Name Dropping is a Q&A series that aims to elevate the stories of women and nonbinary people leading in the tech space. The idea came from Angela DeFranco, a VP of Product at HubSpot, who said one way to be better allies is to name drop more women and nonbinary people in discussions of achievement, inspiration, and disruptors in tech, instead of referencing, time and again, the same set of (often male) leaders.

This edition of Name Dropping features Kelsey Janda, VP of Design at Hudl.

When did you first decide you wanted to go into design and why?

I was incredibly young! I knew I wanted to be a designer at 10 years old. Usually, people stumble into it later. I started studying information design in magazines. Instead of being wowed by the writing or the photography, the large drop caps and headlines pulled me in. I wanted to design provocative type like that. I would literally tear the pages out and tape them on my wall. Kids usually hang band posters, which I did, but I also hung up magazine layouts so I could try to recreate them.

Later, I designed MySpace templates for friends and friends of friends. I loved crafting the layouts and creating cohesive color schemes. In high school, I joined journalism as a way to design. I didn’t want to write, I just wanted to make the newspaper look more like a magazine.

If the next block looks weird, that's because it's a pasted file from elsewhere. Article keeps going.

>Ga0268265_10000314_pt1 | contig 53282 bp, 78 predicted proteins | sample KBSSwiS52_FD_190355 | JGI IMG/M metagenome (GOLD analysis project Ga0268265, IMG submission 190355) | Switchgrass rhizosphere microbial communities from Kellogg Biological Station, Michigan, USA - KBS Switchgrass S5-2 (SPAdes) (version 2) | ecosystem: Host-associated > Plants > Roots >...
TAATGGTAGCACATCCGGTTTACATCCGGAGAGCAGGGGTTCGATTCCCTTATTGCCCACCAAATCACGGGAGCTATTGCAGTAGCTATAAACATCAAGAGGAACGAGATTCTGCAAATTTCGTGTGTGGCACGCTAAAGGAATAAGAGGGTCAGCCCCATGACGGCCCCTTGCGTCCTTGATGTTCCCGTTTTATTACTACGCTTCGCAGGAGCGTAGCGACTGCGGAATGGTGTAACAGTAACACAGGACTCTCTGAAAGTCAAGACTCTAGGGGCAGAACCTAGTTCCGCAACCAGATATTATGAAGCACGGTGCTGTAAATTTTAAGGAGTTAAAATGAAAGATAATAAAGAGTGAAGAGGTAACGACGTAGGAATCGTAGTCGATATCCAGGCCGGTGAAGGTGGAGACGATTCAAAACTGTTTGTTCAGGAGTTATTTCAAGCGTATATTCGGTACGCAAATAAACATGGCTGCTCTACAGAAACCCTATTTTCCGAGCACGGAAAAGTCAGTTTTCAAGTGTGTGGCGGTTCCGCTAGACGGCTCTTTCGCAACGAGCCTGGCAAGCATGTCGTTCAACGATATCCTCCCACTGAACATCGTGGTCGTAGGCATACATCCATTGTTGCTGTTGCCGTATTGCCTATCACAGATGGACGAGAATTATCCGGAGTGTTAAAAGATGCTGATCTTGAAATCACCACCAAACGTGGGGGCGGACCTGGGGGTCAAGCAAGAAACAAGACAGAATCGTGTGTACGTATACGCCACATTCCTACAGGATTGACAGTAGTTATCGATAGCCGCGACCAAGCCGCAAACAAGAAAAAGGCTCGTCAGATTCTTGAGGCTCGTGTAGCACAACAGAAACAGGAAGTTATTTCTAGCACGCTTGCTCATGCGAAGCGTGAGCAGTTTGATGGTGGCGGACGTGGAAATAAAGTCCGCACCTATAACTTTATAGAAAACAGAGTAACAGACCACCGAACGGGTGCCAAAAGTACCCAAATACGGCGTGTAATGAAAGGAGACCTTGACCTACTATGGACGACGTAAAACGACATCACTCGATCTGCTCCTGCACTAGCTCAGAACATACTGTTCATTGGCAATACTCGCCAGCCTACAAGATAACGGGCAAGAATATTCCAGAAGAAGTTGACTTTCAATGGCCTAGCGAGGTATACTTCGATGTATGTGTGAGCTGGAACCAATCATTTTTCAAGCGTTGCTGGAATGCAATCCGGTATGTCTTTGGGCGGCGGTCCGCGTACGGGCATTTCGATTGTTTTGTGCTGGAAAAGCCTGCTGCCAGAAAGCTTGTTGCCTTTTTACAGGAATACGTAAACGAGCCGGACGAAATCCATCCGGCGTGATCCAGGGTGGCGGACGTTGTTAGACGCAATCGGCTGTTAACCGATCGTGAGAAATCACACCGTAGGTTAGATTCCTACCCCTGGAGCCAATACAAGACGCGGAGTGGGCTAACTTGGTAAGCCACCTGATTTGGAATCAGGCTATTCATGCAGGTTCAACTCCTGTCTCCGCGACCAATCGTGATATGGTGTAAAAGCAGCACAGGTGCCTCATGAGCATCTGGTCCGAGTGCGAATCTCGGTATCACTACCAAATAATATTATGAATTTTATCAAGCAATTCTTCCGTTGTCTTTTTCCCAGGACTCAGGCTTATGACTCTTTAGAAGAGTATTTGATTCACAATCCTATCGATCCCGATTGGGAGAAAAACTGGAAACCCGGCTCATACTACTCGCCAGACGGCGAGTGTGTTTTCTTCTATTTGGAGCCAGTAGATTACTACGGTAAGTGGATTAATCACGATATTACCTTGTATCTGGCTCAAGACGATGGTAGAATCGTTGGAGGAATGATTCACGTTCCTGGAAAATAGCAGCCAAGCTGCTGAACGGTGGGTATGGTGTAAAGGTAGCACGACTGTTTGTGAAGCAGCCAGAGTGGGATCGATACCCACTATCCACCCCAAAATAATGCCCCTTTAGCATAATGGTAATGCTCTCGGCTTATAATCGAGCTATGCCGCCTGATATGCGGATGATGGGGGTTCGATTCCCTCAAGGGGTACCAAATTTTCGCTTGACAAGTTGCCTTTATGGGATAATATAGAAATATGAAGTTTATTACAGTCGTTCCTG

During the same time, my brother was going to school for graphic design. I talked to one of his professors to figure out what steps I needed to take in high school to become a designer. He said I needed to take art classes to get into art school (there weren’t many design programs at this time). I panicked because I had never been good at drawing or painting but I picked it up quickly. After high school, I went to art school and the rest is history.

You’re currently VP of design at Hudl. What’s one of your favorite design projects you’ve worked on with the team?

One of my favorite things about Hudl is that we ship incredibly fast. Which means I’ve been able to design a lot in the last six years here.

Hudl Assist is definitely a favorite. It’s a service that gives teams and coaches time back. Teams send us their game and our analysts will break it down, tagging objective data. It’s a huge relief for coaches, especially, because it means after the game they’ll have stats ready to digest instead of having to tag it themselves. I was on the cross-functional team creating the tagging product and interfaces for teams to submit their games. We started with basketball in 2015. Now, we provide this service for football, soccer, lacrosse, ice hockey and volleyball teams. It was humbling (and really fun!) to design a system that has scaled to so many sports and has become core to our business.

What is one quality that you think every leader should have in order to generate impact and lead effectively?

Vulnerability, hands down. I believe vulnerability is one of the fastest ways to build trust. And leaders need trust to generate impact and lead effectively.

If you could change one thing about your career so far, what would it be?

I go back and forth on this. I want to say that I’d tell myself to slow down. But if my husband or anybody else who knew me heard me say that, they’d laugh. I’m quite ambitious even if I don’t let myself see it. I hire people who found design in their second career. They didn’t necessarily go to design school or know they wanted to be a designer when they were 10 years old and it makes me wonder what would have happened if I would have slowed down a bit.